RECIPES FOR MAKING YOUR OWN QUARK COTTAGE CHEESE:
Quark is the name given to some of the simple cottage cheeses made in Germany and other parts of Europe; it provides the ideal protein levels to blend with linseed (flaxseed) oil for making the Budwig cream for the muesli on the Budwig diet. Any similar level (10-12%) protein cottage cheese will do for mixing with the cold-pressed linseed (flax) oil.
Why make you own cottage cheese?
Of course you can buy cottage cheese/quark but if you want to ensure the quality of your the milk that goes into your quark your best option is to make your own cottage cheese/quark. Making your own soft cheese is incredibly easy and satisfying. It gives you the option to choose what what sort of milk your quark/cottage cheese is made from – organic, raw, goat or just milk from a specific herd. Those with a compromised immune system should consider using pateurised milk or heat milk to destroy unwanted bugs before use.
Quark: before starting
Making quark/cottage cheese, no matter how you make your curd, always follows the same basics. Try to use glass, ceramic, plastic, wood; avoid any metal. Ensure everything is very clean.
Quark: the basic method
Quark or cottage cheese really is as simple as turning the protein in milk into coagulated curds so you separate it from the liquid whey portion. First you acidify the milk and it curdles. Then strain you strain it though folded muslin approximately overnight until you have a relatively dry curd.
Milk “curdles” easily and there are many ways of turning milk into curd for quark. The resultant quark/cottage cheese is slightly different depending on the method used. The method you use is really just a question of personal choice and taste.
Straining “curdled” milk
Which ever route you use to curdle milk once strained you will have a simple, quark-like, soft cottage-style cheese. Simply position a sieve or colander over a clean bowl, line with fine muslin, clean cloth (muslin or cloth can be suspended over a bowl without a sieve) or reusable paper towel, pour in the curds and whey from one of the above processes. Tie ends above curds (so as to prevent whey siphoning out) and leave overnight to strain. Your quark/soft cheese is now made.
Quark basic ingredients
Fresh or pasteurised milk from cows, sheep, goats, buffalo or whatever and some agent to sour it, either added or naturally occurring bacteria-starter or some other souring agent or enzyme.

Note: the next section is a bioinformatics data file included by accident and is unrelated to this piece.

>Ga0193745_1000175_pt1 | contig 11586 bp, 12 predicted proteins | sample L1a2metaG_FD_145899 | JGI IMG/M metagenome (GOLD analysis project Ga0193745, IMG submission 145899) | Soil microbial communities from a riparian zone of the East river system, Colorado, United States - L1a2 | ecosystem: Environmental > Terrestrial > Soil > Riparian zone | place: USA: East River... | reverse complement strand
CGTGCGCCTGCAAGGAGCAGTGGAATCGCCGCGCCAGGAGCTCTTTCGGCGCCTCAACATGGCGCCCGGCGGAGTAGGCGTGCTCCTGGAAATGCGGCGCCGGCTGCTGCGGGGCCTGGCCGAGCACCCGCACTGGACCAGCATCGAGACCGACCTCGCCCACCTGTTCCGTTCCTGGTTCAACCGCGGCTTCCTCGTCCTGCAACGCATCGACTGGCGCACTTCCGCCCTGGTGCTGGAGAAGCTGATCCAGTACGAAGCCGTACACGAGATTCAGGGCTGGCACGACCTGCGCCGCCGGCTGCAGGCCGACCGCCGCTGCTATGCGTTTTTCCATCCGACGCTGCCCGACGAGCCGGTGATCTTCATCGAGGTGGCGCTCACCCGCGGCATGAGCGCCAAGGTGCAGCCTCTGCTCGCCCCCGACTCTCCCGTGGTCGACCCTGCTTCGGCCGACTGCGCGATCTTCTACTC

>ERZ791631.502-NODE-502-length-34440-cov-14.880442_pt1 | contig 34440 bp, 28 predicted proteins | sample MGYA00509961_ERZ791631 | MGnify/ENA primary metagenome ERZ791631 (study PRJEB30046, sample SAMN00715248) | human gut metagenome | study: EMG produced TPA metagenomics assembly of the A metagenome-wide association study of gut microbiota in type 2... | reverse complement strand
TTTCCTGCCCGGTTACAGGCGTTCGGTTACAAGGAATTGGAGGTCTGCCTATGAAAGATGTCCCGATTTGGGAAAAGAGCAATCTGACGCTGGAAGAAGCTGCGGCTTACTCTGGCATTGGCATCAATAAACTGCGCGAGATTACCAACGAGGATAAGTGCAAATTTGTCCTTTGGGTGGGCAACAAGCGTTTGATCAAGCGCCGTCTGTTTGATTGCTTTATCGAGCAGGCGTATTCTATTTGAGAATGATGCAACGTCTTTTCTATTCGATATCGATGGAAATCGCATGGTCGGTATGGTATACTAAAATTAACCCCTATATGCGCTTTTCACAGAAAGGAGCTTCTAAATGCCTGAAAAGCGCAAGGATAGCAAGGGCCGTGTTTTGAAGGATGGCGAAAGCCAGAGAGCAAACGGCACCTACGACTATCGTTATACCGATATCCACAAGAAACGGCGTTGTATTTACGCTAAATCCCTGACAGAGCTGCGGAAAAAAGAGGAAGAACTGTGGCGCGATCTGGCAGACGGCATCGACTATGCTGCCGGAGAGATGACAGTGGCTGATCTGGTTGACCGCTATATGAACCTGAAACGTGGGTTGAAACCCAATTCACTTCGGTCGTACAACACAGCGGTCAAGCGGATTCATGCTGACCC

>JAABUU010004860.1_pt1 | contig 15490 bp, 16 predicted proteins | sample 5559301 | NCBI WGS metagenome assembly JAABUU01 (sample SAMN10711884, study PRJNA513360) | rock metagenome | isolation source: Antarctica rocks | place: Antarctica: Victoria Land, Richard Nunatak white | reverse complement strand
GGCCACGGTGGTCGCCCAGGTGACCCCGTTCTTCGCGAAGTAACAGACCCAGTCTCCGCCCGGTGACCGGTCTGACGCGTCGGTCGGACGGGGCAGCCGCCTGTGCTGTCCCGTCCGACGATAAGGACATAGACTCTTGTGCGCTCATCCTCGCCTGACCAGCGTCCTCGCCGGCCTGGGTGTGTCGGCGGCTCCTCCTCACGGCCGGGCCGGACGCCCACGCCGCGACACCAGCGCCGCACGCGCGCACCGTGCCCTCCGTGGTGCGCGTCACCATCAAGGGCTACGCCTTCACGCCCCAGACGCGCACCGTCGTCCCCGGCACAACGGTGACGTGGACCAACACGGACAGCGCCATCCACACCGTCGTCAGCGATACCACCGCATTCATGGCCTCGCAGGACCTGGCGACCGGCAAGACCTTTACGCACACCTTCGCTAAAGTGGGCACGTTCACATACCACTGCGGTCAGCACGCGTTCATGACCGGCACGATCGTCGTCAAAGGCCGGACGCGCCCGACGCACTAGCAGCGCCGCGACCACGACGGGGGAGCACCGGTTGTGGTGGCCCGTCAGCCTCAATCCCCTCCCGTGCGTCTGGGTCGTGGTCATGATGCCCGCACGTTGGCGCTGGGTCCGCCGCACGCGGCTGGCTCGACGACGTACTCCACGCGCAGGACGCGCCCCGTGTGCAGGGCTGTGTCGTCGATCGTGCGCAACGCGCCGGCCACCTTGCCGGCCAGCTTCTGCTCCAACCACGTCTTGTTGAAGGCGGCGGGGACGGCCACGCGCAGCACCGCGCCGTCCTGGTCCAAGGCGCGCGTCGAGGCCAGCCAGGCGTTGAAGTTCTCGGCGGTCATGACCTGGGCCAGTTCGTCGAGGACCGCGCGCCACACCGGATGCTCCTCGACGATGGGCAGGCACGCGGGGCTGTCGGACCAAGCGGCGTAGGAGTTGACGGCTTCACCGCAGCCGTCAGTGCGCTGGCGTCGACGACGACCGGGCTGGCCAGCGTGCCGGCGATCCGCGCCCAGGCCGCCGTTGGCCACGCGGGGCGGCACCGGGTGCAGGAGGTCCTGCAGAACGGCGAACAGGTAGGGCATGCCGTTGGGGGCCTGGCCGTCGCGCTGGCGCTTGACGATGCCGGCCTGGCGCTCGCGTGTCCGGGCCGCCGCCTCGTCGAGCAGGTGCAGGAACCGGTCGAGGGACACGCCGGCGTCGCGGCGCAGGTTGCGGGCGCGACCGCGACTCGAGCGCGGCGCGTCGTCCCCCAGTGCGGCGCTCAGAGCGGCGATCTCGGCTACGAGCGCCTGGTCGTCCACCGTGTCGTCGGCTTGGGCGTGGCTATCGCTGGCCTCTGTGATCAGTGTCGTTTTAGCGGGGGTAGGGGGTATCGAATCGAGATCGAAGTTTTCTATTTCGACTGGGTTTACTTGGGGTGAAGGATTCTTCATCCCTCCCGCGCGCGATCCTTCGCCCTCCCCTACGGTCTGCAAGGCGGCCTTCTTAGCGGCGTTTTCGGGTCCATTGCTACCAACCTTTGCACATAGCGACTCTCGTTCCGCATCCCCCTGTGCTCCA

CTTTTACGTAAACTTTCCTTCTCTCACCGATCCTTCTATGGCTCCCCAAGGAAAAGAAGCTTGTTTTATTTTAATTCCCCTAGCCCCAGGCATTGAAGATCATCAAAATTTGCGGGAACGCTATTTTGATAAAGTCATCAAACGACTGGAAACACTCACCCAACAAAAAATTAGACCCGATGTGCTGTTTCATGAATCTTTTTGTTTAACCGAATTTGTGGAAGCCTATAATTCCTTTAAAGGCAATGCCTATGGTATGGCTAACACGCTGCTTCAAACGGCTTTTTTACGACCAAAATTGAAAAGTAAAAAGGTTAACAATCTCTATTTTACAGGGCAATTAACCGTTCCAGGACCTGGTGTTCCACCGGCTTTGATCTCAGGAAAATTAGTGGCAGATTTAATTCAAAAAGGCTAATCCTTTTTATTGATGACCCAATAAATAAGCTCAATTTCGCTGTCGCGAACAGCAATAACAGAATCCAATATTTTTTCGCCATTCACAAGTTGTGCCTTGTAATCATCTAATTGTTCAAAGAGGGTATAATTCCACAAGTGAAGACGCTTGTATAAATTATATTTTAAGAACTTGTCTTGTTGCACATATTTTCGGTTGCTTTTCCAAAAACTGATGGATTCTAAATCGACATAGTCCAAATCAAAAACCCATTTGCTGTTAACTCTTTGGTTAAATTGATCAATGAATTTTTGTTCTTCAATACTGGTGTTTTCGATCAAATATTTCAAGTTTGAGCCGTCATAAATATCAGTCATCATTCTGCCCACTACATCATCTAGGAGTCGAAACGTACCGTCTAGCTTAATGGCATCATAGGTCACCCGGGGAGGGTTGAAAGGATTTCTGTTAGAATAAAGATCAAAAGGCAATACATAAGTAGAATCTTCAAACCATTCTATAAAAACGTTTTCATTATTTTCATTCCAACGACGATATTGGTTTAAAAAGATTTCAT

Here are a few ways of making quark:
Warm two pints of milk to blood temperature 37o C (no more). Add 2 teaspoons of rennet, stir and leave covered and undisturbed for 30 minutes, when you come back to it the milk will have thickened.
With lemon juice or vinegar
Warm two pints of milk to 85 oC, add juice of one lemon, stir and leave covered and undisturbed for at least 10 minutes.
This makes a fully live, pro-biotic cheese which benefits the digestion and immune system. First make your kefir (never use metal with kefir) from kefir grains or starter culture. (Kefir starter is a combo of bacteria and good bugs which makes cheese with a lovely fresh creamy flavour). Follow the instructions for making the kefir (which is really just adding kefir culture to milk, which can be raw or not as you wish, and leaving at room temperature). After 2 days it will have become really thick and easily strained (if using kefir grains remove before straining). The strained curd is as close as you can get to the original quark.
Another way to make an organic cottage cheese/quark is to use organic unflavoured yogurt. Shop- bought or home-made yoghurt can be be strained to make cheese.
From a cheese starter
These can be bought on the internet, just follow the instructions for the type of milk you are using. Starter cultures for quark style cottage cheese are available from several companies. GN Ltd,, Orchard-Dairy. For others just google, “quark starter culture UK”
Raw milk soured naturally
Left out of the fridge raw milk will sour, go “off” and the curds can be separated. However you should be aware of the health risks associated with raw milk and the “souring process” should be done at the correct temperature. Many people consider raw milk a healthy option as the proteins haven’t been damaged by heat and it is thought that the naturally-occurring bacteria can be beneficial for the digestion and immune system.
The steps in making your own quark style cheese
These pictures were using a kefir starter but the general process is the same whichever method you use to acidify and curdle your milk:
Pictures of making quark cottage cheese
Finding raw milk for quark/cottage cheese
Some people prefer to use raw milk to make a quark-style cheese, it is available at some farmers’ markets and some farms supply online. Raw cows’ milk can only be bought direct; the Natural Food Finder site helps you track it down. Be aware of all the health arguments for and against live milk before you make the decision to use it.